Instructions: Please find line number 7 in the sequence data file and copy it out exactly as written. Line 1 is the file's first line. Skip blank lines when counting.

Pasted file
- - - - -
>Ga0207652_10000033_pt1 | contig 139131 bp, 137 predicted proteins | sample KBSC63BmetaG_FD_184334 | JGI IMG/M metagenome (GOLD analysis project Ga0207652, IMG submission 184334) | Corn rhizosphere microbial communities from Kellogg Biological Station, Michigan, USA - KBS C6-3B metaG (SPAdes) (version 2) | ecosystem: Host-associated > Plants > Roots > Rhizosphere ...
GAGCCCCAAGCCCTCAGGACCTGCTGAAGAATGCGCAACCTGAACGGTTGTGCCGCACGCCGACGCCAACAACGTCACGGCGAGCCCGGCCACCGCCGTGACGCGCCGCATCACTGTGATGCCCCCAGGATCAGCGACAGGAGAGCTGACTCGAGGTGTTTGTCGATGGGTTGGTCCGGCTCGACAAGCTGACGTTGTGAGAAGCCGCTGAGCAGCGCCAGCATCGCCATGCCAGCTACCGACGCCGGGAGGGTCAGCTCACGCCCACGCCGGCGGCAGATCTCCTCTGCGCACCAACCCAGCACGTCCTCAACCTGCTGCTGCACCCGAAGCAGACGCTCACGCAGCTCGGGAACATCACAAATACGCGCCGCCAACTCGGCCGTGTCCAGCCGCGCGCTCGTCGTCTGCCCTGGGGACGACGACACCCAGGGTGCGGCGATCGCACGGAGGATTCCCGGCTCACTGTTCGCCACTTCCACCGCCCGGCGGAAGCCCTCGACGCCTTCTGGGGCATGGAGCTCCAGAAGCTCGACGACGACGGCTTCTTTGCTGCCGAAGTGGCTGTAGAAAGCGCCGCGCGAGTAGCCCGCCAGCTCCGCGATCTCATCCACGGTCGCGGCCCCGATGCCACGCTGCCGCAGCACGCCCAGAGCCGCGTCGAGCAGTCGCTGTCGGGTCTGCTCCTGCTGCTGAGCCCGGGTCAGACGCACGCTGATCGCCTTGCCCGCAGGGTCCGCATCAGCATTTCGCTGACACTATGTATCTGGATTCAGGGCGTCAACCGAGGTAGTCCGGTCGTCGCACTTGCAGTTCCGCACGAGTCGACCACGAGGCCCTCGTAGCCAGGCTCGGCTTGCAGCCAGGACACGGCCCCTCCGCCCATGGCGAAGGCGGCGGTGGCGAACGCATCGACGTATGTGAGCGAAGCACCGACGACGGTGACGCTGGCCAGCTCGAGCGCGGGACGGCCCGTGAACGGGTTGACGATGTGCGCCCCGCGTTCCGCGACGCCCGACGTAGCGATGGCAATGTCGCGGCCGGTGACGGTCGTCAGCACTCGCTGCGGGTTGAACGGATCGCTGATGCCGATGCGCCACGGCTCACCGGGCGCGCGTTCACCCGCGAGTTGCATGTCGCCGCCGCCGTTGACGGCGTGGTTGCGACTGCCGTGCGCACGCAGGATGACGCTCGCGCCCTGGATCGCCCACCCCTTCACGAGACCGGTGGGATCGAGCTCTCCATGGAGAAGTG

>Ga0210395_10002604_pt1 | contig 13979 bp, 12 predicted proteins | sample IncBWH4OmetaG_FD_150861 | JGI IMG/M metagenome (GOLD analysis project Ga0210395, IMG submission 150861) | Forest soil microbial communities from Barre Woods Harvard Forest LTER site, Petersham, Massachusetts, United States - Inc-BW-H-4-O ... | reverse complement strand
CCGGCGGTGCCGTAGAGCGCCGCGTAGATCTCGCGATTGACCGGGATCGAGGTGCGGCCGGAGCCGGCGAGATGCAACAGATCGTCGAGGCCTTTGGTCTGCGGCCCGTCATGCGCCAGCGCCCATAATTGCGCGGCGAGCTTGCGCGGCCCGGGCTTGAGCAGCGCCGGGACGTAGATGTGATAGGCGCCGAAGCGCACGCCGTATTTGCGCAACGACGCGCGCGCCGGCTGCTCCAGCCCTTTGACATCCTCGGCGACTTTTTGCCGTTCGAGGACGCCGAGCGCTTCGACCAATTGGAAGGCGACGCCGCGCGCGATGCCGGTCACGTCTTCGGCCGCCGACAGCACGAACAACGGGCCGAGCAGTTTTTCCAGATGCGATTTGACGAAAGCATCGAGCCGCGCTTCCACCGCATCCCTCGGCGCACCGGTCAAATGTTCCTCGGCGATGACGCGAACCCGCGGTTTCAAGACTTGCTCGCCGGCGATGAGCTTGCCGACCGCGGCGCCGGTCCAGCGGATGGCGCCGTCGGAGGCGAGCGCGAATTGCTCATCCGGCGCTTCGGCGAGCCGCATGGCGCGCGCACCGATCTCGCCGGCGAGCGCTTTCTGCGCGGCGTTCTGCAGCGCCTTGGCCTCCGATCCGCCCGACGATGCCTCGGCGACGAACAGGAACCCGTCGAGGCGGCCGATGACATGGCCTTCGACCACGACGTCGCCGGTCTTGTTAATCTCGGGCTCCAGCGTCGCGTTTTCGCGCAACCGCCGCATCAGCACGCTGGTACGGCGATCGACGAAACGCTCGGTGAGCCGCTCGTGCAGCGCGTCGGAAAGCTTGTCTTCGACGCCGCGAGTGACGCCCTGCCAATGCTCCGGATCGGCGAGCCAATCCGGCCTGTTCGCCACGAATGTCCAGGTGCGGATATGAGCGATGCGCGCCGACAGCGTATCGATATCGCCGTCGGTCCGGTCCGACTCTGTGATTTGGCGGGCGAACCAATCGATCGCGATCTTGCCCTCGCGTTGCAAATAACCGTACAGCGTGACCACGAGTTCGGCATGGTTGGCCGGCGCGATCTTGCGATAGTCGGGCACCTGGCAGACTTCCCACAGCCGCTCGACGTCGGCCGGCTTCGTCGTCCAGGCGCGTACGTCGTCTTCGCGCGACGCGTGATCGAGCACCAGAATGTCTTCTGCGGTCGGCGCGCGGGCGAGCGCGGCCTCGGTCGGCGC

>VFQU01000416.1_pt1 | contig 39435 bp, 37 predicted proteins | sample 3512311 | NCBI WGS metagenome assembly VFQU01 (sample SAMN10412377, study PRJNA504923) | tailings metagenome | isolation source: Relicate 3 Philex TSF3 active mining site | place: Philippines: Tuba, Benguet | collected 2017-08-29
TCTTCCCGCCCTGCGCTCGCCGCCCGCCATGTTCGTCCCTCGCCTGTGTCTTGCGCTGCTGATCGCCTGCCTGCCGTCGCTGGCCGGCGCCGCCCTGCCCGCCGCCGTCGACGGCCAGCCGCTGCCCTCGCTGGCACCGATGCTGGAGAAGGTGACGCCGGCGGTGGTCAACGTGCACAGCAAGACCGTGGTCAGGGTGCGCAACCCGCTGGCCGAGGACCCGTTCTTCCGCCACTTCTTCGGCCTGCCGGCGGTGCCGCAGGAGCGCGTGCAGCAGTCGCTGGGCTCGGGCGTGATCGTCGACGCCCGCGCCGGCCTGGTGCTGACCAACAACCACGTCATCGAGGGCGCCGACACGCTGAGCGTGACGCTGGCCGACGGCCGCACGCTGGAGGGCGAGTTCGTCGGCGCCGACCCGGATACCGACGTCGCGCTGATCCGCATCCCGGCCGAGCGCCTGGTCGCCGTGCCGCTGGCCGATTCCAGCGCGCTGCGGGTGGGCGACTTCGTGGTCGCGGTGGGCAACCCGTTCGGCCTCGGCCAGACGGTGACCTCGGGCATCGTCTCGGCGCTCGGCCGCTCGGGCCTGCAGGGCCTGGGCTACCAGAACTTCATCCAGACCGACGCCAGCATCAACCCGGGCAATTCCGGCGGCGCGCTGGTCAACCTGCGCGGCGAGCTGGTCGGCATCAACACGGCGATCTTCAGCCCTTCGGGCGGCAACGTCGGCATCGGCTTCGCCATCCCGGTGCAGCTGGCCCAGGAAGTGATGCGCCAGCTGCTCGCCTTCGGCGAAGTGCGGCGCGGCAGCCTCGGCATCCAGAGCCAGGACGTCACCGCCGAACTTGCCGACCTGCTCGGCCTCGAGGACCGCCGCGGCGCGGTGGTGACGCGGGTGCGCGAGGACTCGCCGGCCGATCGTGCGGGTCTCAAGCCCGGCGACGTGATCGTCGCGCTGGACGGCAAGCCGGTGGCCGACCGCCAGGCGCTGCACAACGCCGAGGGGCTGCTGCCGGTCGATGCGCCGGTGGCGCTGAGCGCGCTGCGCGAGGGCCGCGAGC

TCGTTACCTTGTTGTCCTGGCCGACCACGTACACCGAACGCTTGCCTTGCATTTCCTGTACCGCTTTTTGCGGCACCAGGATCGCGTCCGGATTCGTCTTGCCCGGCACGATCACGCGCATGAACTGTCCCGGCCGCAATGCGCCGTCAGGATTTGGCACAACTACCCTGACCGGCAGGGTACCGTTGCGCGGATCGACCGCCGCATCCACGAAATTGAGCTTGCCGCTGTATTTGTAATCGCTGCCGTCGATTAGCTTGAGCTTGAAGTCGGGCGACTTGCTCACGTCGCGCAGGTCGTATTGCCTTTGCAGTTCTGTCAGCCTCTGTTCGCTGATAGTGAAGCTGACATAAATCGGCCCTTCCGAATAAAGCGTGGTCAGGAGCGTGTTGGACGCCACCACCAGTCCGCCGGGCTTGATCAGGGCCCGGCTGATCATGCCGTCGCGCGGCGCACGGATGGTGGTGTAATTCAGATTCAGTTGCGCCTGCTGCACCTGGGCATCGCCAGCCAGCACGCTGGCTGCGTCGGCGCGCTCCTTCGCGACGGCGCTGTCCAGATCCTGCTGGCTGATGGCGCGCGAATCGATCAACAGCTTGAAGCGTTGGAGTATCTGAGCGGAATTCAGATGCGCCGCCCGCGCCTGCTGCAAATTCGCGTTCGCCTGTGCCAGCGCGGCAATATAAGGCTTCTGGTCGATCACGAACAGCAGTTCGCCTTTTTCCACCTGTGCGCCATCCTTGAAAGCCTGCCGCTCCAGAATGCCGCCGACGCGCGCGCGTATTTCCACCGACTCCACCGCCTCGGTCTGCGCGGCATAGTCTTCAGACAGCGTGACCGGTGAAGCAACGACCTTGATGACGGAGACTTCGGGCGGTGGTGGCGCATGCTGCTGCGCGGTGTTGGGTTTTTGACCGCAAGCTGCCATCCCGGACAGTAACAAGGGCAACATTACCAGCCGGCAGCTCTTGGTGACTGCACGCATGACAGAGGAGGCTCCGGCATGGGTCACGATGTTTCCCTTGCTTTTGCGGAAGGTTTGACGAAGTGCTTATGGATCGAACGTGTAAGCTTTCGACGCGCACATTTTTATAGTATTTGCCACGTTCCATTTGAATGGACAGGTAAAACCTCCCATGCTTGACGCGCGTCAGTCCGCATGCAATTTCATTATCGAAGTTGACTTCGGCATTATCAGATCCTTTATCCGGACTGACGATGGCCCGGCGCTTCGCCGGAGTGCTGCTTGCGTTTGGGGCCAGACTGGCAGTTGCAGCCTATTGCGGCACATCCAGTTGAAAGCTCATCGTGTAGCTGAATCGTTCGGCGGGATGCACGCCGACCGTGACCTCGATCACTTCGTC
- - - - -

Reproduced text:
TCGTTACCTTGTTGTCCTGGCCGACCACGTACACCGAACGCTTGCCTTGCATTTCCTGTACCGCTTTTTGCGGCACCAGGATCGCGTCCGGATTCGTCTTGCCCGGCACGATCACGCGCATGAACTGTCCCGGCCGCAATGCGCCGTCAGGATTTGGCACAACTACCCTGACCGGCAGGGTACCGTTGCGCGGATCGACCGCCGCATCCACGAAATTGAGCTTGCCGCTGTATTTGTAATCGCTGCCGTCGATTAGCTTGAGCTTGAAGTCGGGCGACTTGCTCACGTCGCGCAGGTCGTATTGCCTTTGCAGTTCTGTCAGCCTCTGTTCGCTGATAGTGAAGCTGACATAAATCGGCCCTTCCGAATAAAGCGTGGTCAGGAGCGTGTTGGACGCCACCACCAGTCCGCCGGGCTTGATCAGGGCCCGGCTGATCATGCCGTCGCGCGGCGCACGGATGGTGGTGTAATTCAGATTCAGTTGCGCCTGCTGCACCTGGGCATCGCCAGCCAGCACGCTGGCTGCGTCGGCGCGCTCCTTCGCGACGGCGCTGTCCAGATCCTGCTGGCTGATGGCGCGCGAATCGATCAACAGCTTGAAGCGTTGGAGTATCTGAGCGGAATTCAGATGCGCCGCCCGCGCCTGCTGCAAATTCGCGTTCGCCTGTGCCAGCGCGGCAATATAAGGCTTCTGGTCGATCACGAACAGCAGTTCGCCTTTTTCCACCTGTGCGCCATCCTTGAAAGCCTGCCGCTCCAGAATGCCGCCGACGCGCGCGCGTATTTCCACCGACTCCACCGCCTCGGTCTGCGCGGCATAGTCTTCAGACAGCGTGACCGGTGAAGCAACGACCTTGATGACGGAGACTTCGGGCGGTGGTGGCGCATGCTGCTGCGCGGTGTTGGGTTTTTGACCGCAAGCTGCCATCCCGGACAGTAACAAGGGCAACATTACCAGCCGGCAGCTCTTGGTGACTGCACGCATGACAGAGGAGGCTCCGGCATGGGTCACGATGTTTCCCTTGCTTTTGCGGAAGGTTTGACGAAGTGCTTATGGATCGAACGTGTAAGCTTTCGACGCGCACATTTTTATAGTATTTGCCACGTTCCATTTGAATGGACAGGTAAAACCTCCCATGCTTGACGCGCGTCAGTCCGCATGCAATTTCATTATCGAAGTTGACTTCGGCATTATCAGATCCTTTATCCGGACTGACGATGGCCCGGCGCTTCGCCGGAGTGCTGCTTGCGTTTGGGGCCAGACTGGCAGTTGCAGCCTATTGCGGCACATCCAGTTGAAAGCTCATCGTGTAGCTGAATCGTTCGGCGGGATGCACGCCGACCGTGACCTCGATCACTTCGTC